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Consistent messages catch lawmakers' attention

August 23, 2014
by Julie Miller
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While lawmakers historically haven't had the political motivation to create policies to advance substance-abuse treatment, the public's recent attention to the epidemic might very well drive some action. 

"Drug use--and specifically overdoses--are spreading to areas where drug use used to be a 'dirty little secret,'" said Andrew D. Kessler, principal of Slingshot Solutions, a Washington, D.C.-based consulting firm, at the Behavioral Healthcare Leadership Summit.

This new window of opportunity to advocate for addiction is brief. Earlier this year, the death of actor Philip Seymour Hoffman, as the result of a heroin overdose, opened the eyes of Americans, challenging their ideas about addiction, Kessler said. For example, addiction is often associated with low-income individuals, but politicians and the public are realizing that addiction is more common in suburban neighborhoods and among higher-income families than they once thought.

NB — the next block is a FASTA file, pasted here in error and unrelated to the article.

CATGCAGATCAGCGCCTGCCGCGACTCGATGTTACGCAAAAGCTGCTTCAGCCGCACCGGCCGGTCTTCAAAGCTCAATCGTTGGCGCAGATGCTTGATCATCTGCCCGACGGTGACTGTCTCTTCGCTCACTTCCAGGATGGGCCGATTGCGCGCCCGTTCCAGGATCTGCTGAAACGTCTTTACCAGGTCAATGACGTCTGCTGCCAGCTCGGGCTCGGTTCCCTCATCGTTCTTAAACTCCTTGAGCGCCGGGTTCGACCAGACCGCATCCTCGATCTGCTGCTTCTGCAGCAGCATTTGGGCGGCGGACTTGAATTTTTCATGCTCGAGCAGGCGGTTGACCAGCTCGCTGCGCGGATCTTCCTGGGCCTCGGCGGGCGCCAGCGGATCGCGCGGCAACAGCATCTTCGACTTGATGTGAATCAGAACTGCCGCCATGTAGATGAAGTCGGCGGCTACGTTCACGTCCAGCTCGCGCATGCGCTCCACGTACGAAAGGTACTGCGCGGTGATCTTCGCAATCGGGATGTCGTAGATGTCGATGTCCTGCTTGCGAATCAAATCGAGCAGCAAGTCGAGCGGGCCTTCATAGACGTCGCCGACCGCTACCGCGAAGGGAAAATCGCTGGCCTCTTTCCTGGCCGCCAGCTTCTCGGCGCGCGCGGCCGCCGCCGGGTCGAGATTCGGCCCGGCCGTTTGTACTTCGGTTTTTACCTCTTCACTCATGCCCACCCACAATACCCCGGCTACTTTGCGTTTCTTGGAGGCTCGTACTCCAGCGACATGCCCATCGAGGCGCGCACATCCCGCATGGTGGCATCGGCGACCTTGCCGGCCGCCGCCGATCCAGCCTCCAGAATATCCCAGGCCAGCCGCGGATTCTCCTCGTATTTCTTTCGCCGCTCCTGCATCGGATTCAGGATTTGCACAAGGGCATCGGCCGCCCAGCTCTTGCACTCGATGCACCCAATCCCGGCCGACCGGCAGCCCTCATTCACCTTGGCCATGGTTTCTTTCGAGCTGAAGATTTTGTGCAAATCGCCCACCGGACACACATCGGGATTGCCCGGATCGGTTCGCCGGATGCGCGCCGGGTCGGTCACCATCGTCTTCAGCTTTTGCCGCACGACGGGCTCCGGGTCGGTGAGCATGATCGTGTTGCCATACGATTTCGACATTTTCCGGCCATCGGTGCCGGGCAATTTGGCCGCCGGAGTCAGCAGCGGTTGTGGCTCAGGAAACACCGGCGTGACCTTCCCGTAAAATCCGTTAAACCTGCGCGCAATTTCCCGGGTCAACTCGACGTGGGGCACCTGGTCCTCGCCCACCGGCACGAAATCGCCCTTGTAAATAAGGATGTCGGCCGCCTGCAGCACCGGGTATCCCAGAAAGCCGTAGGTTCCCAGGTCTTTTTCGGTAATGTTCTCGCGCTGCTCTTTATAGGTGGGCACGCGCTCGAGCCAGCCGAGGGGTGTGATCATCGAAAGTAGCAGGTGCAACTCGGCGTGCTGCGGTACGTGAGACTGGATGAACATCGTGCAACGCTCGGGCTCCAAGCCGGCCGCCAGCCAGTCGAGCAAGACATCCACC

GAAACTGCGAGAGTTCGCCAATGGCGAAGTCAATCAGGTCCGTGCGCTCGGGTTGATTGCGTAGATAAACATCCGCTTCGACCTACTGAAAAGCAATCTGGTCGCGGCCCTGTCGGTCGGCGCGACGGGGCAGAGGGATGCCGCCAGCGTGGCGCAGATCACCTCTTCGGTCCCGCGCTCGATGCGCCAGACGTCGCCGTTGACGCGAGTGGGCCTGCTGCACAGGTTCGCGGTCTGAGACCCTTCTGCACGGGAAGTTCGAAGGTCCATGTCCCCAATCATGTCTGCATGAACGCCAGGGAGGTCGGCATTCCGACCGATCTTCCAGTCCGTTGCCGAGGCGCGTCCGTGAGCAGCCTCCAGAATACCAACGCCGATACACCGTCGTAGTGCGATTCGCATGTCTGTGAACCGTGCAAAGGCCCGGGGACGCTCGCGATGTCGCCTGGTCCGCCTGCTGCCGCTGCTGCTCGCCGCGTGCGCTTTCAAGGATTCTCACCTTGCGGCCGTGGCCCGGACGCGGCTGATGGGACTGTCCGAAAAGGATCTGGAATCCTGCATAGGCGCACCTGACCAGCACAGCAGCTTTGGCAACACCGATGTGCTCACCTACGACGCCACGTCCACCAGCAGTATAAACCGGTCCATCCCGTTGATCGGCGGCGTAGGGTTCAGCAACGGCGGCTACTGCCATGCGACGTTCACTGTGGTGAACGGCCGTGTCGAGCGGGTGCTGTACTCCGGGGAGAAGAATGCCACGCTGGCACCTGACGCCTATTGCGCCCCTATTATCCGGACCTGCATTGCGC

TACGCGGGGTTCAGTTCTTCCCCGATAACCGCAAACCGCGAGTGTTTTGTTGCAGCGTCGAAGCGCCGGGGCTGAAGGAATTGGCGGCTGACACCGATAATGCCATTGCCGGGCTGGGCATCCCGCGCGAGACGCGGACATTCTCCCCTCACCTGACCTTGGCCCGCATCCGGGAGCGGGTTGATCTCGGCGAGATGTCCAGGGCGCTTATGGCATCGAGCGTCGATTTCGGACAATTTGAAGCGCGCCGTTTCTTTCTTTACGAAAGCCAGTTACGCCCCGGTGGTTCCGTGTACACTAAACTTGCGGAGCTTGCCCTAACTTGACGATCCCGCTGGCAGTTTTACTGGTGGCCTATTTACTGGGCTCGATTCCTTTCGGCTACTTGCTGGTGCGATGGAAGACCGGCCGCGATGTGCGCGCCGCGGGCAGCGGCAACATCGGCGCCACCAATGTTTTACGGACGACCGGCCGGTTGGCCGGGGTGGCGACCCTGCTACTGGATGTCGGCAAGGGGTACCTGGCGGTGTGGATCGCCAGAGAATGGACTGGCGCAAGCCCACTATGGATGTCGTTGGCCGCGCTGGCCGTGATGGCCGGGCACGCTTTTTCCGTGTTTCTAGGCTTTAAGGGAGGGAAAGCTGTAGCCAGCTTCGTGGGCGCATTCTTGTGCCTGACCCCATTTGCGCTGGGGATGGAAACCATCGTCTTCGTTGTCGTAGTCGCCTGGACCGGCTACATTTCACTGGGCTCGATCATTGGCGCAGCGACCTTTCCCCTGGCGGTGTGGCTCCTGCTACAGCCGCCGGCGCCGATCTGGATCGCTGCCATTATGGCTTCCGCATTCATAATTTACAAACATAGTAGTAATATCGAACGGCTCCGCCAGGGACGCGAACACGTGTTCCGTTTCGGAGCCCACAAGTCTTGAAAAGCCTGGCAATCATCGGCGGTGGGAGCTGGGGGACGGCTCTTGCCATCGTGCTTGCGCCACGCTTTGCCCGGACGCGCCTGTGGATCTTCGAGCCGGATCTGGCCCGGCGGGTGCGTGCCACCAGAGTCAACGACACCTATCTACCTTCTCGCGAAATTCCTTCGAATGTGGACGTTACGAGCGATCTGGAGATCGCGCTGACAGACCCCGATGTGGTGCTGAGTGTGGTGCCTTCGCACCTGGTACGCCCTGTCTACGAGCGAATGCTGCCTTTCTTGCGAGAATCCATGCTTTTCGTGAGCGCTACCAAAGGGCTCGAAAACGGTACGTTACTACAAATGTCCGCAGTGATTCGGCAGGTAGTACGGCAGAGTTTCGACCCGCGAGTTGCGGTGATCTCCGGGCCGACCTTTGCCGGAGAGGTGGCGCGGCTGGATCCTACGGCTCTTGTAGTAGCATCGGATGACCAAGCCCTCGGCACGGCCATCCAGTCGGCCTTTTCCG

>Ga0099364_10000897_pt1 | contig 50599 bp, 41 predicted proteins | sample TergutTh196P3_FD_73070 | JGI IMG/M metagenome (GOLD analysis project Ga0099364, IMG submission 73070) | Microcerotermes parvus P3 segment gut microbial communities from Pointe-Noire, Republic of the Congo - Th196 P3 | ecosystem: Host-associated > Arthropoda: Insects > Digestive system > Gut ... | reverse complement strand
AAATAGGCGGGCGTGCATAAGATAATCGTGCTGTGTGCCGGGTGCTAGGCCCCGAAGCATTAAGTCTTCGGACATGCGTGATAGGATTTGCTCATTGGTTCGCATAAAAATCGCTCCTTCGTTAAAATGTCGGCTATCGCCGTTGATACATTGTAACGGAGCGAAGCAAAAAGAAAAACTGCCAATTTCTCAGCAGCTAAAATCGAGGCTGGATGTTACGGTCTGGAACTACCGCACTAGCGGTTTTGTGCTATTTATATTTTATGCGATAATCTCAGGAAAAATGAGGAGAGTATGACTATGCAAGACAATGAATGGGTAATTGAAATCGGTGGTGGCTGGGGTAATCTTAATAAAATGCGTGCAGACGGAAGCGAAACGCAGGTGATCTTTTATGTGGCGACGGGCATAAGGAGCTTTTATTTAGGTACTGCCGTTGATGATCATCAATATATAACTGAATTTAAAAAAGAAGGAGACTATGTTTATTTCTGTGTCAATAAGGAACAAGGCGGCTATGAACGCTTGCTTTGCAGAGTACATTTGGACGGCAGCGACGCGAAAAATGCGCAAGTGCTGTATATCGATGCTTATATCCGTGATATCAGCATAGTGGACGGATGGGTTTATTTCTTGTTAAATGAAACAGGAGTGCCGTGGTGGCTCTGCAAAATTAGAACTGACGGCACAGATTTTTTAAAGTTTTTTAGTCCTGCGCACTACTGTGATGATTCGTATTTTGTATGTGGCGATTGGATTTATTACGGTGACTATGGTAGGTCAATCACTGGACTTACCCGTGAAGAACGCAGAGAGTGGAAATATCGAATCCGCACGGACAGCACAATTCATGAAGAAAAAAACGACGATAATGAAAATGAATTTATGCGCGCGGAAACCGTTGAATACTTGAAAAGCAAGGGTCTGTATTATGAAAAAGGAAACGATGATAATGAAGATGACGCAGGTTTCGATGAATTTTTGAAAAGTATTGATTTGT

"All anyone wants to talk about now is heroin, but when it comes to funding, there is definite friction," he said. 

Only a select few understand that treatments for addiction should be evidence-based, meanwhile, there is an incredible lack of data. And without data, making the case for funding with lawmakers is difficult.

But the tide is clearly turning.

Congressional offices are now beginning to approach advocates for information--rather than the other way around. The public is demanding action, Kessler said, but what makes advocacy so difficult is that Congress tends to gravitate toward the quick fix solutions. Addiction does not have a quick answer.

"There are not two number-one issues when it comes to policy," he said. "When the window is open or when the door is open, you have to act."

Behavioral health leaders can follow this advice:

  1. Remember that substance abuse is currently a big talking point;
  2. Be consistent in your message of advocacy;
  3. Partner with other organizations to deliver a stronger, unified message;
  4. Keep in touch with lawmakers frequently, rather than "one and done" strategies;
  5. Provide data to back up your message; and
  6. Provide a real person's story that demonstrates your data or your message is worth remembering.
 
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